“Servants, be subject to your masters with all respect, not only to the good and gentle but also to the unjust. For this is a gracious thing, when, mindful of God, one endures sorrows while suffering unjustly…”
This passage goes against what a lot of people in Western Christianity believe. Never mind that we tend to gloss over it in light of the fact that it feels outdated due to the slavery angle. The principles are still understandable, and yet what we tend to teach flies in the face of the principles Peter is teaching. What it agrees with, however, is the rest of New Testament teaching. Jesus Himself taught us that suffering, and suffering for doing what is right, would be something we should expect as His followers.
Our response to suffering, and more specifically to persecution, is still submission. We submit ourselves to God first and foremost. But we also need to have respect, deferment, submission—or basic human decency in our relationships to everyone—be the hallmark of our being. Peter appeals to the very core of our faith—Christ’s sacrifice on the cross for the sins of the world—for his argument.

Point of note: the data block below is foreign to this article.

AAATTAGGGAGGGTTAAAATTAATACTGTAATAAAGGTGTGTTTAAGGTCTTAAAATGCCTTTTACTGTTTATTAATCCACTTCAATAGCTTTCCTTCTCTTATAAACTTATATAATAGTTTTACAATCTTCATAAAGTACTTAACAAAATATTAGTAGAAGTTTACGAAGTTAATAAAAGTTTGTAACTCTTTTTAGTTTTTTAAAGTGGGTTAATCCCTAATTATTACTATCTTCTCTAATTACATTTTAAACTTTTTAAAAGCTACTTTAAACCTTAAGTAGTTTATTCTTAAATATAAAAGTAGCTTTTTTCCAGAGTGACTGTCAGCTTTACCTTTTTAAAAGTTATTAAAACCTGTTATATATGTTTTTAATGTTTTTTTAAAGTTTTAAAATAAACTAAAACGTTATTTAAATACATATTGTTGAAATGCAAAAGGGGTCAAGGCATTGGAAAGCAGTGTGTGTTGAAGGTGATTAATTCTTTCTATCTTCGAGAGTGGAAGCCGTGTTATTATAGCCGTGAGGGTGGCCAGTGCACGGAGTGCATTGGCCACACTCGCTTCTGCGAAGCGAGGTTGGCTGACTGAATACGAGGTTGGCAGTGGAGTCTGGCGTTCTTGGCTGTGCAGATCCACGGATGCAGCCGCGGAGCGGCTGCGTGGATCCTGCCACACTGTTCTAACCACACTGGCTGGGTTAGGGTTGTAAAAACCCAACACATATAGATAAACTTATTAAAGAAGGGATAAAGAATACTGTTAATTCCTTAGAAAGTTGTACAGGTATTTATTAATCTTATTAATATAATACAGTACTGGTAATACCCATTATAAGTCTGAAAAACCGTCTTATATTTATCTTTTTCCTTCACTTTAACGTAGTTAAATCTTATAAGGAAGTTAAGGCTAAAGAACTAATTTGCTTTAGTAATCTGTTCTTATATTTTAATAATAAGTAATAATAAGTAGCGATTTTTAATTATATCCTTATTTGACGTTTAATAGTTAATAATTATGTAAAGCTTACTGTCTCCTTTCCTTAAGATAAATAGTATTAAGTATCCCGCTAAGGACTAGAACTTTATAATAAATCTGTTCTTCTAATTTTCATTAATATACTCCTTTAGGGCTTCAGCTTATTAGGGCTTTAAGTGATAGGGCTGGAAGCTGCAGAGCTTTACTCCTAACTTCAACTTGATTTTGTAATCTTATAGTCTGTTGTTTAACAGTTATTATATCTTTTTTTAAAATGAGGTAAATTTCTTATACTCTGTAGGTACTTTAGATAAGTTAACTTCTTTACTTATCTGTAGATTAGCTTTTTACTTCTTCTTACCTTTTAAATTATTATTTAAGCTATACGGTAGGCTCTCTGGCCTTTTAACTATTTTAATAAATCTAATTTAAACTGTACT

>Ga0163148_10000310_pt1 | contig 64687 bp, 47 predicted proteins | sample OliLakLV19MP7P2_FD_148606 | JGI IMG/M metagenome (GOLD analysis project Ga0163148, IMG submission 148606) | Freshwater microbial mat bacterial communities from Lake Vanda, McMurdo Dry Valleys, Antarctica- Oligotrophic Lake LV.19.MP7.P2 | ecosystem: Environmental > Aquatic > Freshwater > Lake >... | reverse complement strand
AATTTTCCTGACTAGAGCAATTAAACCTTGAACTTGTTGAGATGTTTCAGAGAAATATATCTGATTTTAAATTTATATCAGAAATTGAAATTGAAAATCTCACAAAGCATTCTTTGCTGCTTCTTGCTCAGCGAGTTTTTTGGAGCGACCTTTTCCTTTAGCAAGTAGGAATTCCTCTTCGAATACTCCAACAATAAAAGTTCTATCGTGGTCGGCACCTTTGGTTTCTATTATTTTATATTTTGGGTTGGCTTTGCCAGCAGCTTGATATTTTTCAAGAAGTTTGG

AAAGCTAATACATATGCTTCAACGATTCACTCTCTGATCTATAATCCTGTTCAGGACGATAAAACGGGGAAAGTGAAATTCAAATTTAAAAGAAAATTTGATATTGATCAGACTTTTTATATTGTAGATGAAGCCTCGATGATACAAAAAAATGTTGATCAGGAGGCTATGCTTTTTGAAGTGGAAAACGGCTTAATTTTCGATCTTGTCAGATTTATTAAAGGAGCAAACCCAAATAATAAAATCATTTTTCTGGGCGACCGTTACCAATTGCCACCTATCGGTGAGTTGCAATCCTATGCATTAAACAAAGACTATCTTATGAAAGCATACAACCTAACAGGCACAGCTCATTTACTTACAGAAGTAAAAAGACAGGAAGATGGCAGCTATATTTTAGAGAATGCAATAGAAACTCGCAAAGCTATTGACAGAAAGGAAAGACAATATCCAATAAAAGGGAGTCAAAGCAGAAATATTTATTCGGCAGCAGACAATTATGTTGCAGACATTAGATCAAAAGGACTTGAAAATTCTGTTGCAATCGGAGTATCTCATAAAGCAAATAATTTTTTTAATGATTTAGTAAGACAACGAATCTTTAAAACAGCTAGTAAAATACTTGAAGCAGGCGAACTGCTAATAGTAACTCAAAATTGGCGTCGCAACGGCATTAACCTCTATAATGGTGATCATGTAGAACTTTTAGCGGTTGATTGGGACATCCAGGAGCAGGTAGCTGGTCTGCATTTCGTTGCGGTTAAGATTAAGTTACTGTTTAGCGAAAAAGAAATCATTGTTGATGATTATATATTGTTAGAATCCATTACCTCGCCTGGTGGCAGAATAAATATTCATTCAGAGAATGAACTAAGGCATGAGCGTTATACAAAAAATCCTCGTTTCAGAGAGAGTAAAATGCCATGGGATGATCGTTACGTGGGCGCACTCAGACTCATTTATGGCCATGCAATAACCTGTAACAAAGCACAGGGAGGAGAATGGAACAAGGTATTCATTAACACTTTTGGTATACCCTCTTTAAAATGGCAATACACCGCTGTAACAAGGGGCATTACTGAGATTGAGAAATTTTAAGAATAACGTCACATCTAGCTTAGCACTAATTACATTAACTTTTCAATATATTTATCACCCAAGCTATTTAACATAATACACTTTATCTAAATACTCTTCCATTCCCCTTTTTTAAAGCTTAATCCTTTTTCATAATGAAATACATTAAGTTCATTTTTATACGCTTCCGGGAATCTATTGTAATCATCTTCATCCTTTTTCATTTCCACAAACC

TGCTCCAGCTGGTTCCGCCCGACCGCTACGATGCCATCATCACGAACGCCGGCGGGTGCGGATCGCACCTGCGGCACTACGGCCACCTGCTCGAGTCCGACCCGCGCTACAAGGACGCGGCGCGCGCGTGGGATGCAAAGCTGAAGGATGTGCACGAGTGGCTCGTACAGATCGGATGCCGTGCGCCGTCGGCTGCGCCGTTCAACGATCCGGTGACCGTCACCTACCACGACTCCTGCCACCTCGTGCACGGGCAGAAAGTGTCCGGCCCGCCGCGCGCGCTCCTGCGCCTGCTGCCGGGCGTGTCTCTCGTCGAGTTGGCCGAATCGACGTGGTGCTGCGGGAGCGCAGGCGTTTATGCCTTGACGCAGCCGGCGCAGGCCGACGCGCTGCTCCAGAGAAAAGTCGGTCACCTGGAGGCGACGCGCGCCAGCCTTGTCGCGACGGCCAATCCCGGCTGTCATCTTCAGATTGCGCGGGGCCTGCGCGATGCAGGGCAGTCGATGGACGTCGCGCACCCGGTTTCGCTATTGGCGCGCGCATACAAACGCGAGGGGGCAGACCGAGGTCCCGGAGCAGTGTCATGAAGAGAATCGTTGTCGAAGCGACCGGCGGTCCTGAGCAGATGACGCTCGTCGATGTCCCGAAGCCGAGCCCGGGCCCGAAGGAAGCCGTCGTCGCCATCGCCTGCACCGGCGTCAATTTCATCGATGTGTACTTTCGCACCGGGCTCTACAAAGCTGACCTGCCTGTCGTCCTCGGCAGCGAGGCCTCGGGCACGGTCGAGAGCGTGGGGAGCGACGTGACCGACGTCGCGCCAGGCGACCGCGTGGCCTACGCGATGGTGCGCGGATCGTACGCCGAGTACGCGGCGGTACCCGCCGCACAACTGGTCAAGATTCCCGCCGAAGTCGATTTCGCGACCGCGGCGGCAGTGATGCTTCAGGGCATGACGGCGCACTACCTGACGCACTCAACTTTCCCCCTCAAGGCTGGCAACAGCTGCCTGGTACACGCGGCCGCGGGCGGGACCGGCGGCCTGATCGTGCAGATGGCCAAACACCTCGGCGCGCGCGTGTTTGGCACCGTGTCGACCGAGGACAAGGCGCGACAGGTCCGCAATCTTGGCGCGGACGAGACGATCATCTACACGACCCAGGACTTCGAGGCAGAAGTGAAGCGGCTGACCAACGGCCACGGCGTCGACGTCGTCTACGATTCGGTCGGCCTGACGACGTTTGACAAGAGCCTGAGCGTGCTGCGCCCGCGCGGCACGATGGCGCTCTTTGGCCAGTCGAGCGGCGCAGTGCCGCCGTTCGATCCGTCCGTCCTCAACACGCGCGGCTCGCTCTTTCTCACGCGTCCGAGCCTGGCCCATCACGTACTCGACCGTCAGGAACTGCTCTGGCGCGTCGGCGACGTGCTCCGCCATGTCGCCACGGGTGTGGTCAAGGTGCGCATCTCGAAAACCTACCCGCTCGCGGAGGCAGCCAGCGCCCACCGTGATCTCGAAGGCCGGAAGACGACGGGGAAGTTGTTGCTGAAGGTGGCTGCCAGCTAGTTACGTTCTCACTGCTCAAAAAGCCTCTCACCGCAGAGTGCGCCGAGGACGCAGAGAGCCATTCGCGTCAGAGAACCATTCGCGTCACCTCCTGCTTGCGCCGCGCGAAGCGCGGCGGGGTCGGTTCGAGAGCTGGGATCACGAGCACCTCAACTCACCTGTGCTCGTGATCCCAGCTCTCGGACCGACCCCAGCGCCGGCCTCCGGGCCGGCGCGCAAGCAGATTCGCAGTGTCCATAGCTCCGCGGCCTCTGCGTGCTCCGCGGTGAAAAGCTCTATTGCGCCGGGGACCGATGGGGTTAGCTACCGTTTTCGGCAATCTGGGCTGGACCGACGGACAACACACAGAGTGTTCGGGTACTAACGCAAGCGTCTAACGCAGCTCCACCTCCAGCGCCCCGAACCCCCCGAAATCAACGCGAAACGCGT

It is understandable that many believes have another approach to suffering. Their response to the persecution we see on the news borders on hatred. But how else do people react in the face of the killings we are witnessing. Well, for one option, we can look to the people being impacted by these threats. They are courageous, firm in their convictions, and forgiving. They show love for the people who are hating them. They are doing exactly what Jesus wants of them.
Perhaps believers in the west are weak for a lack of testing. They call for swift reprisals, for the government to fight fire with fire. They talk about the “Christian” duty to defend ourselves, the right to arm ourselves and the preparation needed to take out such threats to our safety, the “loopholes” to the thou-shall-not-kills. This strong posture is a weaker position than the radical one taken by Jesus and his apostles. The stronger believers in the world today are those who are being martyred without turning to violence or hate.